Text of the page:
<p>Symbolic icons have a simple form and are drawn within a 16x16 pixel grid. They are then programmatically scaled and colored within the user interface itself.</p>
<p>Other things to consider when using icons:</p>
<list>
<item><p>Identify a single property when looking for an appropriate metaphor for an icon, and focus on what distinguishes the idea you want to communicate. For example, when describing an action to be performed on an image, it isn’t necessary to repeat the idea of an image in every icon. Instead, focus on what is distinct about each action (for example: rotate, tag, align).</p></item>
<item><p>Avoid using any perspective in symbolic icons, stick to a simple orthogonal view.</p></item>
<item><p>When using unfilled strokes for an outline, try avoiding hairline (1px) and do at least a 2px stroke for the meain feature of the icon. </p></item>
<item><p>Symbolic icons are recolored at runtime to match the context, very much like a piece of text. While there are ways to “shade” parts of an icon by using opacity or creating duotone/pattern dithering, try avoiding these as much as possible.</p></item>
<item><p>When a metaphor relies on the negative space, make sure it will work with the colors inverted. For example a camera lens spec/highlight will only work if lighter than the lens itself.</p></item>
<item><p>Think about which icons will be meaningful in the specific context of your application - users of specialist tools will often be familiar with domain-specific symbols.</p></item>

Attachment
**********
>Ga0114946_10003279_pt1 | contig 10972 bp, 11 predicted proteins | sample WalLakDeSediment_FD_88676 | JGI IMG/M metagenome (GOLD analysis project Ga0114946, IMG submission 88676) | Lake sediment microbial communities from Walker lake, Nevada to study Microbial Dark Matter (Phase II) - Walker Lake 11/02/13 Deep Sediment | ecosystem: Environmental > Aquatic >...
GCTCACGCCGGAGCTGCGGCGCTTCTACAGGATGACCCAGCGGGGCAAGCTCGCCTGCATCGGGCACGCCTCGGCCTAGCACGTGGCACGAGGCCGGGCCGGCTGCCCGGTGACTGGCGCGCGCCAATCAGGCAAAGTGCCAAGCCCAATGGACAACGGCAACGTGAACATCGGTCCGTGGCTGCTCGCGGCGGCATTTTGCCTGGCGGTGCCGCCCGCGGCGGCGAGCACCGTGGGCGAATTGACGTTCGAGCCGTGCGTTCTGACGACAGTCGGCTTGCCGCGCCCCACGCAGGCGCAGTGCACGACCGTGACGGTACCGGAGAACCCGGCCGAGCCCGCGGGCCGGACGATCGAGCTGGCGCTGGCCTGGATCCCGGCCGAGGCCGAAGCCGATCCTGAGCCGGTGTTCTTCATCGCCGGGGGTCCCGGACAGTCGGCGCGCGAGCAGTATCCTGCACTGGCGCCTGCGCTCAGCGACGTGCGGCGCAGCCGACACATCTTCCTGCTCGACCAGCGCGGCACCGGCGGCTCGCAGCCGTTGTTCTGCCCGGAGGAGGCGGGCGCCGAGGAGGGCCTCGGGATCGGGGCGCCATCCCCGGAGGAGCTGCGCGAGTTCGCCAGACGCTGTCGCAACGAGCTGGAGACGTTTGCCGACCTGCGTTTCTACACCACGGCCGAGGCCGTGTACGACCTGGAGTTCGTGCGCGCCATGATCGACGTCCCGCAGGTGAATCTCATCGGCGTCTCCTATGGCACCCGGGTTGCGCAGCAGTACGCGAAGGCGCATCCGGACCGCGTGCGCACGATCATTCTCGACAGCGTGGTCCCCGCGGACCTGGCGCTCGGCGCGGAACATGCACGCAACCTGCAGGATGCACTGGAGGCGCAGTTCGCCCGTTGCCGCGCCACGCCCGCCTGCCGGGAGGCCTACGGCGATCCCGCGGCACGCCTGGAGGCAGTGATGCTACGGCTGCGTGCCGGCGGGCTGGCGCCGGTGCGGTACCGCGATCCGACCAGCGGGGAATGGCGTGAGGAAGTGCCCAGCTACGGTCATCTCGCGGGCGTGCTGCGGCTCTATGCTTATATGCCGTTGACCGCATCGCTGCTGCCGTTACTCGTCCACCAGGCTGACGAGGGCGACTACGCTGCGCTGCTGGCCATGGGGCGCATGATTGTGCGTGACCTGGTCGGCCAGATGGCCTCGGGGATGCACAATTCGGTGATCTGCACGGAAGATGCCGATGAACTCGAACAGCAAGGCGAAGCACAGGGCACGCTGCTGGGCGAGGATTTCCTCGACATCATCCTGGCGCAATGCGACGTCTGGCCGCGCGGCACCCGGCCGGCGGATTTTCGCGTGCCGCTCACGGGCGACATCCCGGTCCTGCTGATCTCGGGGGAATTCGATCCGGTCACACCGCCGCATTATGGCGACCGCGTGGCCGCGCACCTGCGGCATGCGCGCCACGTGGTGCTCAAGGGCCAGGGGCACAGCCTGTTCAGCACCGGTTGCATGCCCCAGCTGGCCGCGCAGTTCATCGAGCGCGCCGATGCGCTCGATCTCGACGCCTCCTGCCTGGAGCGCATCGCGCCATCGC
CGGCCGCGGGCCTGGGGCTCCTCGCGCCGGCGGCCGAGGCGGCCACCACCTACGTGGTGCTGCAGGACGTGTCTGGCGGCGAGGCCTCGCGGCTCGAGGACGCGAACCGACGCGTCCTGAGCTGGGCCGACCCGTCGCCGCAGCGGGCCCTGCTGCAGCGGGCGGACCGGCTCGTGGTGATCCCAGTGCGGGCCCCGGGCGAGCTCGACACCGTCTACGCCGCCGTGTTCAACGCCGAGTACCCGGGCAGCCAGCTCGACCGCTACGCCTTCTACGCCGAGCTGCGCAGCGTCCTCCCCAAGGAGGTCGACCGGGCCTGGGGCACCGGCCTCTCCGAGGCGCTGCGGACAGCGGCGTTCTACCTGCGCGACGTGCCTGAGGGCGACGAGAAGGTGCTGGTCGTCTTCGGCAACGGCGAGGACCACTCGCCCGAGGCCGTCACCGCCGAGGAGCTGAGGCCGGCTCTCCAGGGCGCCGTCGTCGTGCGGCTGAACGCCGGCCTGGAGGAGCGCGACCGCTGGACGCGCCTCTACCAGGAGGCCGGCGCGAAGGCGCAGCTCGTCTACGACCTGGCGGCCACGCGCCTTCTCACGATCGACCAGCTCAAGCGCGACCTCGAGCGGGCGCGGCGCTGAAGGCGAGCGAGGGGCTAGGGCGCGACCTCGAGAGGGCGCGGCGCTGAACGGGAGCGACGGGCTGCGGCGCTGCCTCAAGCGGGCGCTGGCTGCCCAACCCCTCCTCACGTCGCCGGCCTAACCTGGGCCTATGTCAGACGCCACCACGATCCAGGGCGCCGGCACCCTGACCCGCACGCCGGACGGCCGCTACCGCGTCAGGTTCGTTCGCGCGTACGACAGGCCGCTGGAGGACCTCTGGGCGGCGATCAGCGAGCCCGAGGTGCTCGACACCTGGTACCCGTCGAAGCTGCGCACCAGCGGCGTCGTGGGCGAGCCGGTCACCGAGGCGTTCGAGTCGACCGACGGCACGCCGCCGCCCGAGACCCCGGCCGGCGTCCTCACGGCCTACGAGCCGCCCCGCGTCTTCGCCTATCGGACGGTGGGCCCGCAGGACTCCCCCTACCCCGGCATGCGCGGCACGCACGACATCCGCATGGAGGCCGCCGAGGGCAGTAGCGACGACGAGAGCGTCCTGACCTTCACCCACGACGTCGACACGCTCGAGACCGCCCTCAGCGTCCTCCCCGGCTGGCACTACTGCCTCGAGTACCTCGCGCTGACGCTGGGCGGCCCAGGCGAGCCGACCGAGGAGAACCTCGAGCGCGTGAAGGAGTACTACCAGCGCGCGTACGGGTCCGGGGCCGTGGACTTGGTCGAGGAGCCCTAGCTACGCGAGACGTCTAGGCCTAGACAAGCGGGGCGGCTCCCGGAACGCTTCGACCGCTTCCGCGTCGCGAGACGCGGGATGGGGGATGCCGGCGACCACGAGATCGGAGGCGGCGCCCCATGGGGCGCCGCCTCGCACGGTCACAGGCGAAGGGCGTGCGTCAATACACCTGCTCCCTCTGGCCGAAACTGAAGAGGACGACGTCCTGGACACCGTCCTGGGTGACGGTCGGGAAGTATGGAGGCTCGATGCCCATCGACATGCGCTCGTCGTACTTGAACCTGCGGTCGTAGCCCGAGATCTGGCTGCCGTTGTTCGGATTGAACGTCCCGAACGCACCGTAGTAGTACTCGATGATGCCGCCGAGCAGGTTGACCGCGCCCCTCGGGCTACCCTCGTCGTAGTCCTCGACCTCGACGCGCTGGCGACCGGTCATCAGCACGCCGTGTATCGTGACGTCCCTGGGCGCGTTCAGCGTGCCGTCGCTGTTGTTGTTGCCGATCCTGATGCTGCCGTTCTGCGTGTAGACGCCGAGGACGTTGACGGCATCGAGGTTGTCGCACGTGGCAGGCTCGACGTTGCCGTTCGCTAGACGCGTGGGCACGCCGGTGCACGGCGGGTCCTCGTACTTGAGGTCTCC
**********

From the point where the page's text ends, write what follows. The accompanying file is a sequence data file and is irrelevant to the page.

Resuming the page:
<item><p>Remember that some icons are only meaningful alongside other icons of the same type. For example, a media icon for stop is simply a square, and may not be identified as a stop icon without other media controls (like play, pause, or skip) being visible close by. Likewise, the icon to remove an item from a list is a subtract symbol (ie. a single line), and will not be recognizable without a corresponding “plus” add icon.</p></item>
</list>
<media type="image" mime="image/svg" src="figures/icons/inverting.svg"/>
<section id="size-and-grid">
<title>Size and grid</title>
<p>While the icons are scalable and should work in any size, the basic canvas size is 16x16 grid units. You have the whole canvas to fill, but note that a filled rectangular object will appear stronger/larger when placed next to items that only use thinner strokes. Try to keep the contrast of your whole set.</p>
</section>
</section>
<!-- graphic assets TODO
<section id="stock-icons">
<title>GNOME Icon Pack</title>
<p>To avoid starting from scratch, we prepared a selection of commonly used icons you can include in your application, or create derivatives of. The set is licensed CC0, so they can be used regardless of your project's license.</p>
</section>
-->
<section id="see-also">
<title>See also</title>
<p><link href="http://tango.freedesktop.org/Tango_Icon_Theme_Guidelines">Tango Icon Guidelines</link></p>
</section>
</page>
</page>
\ No newline at end of file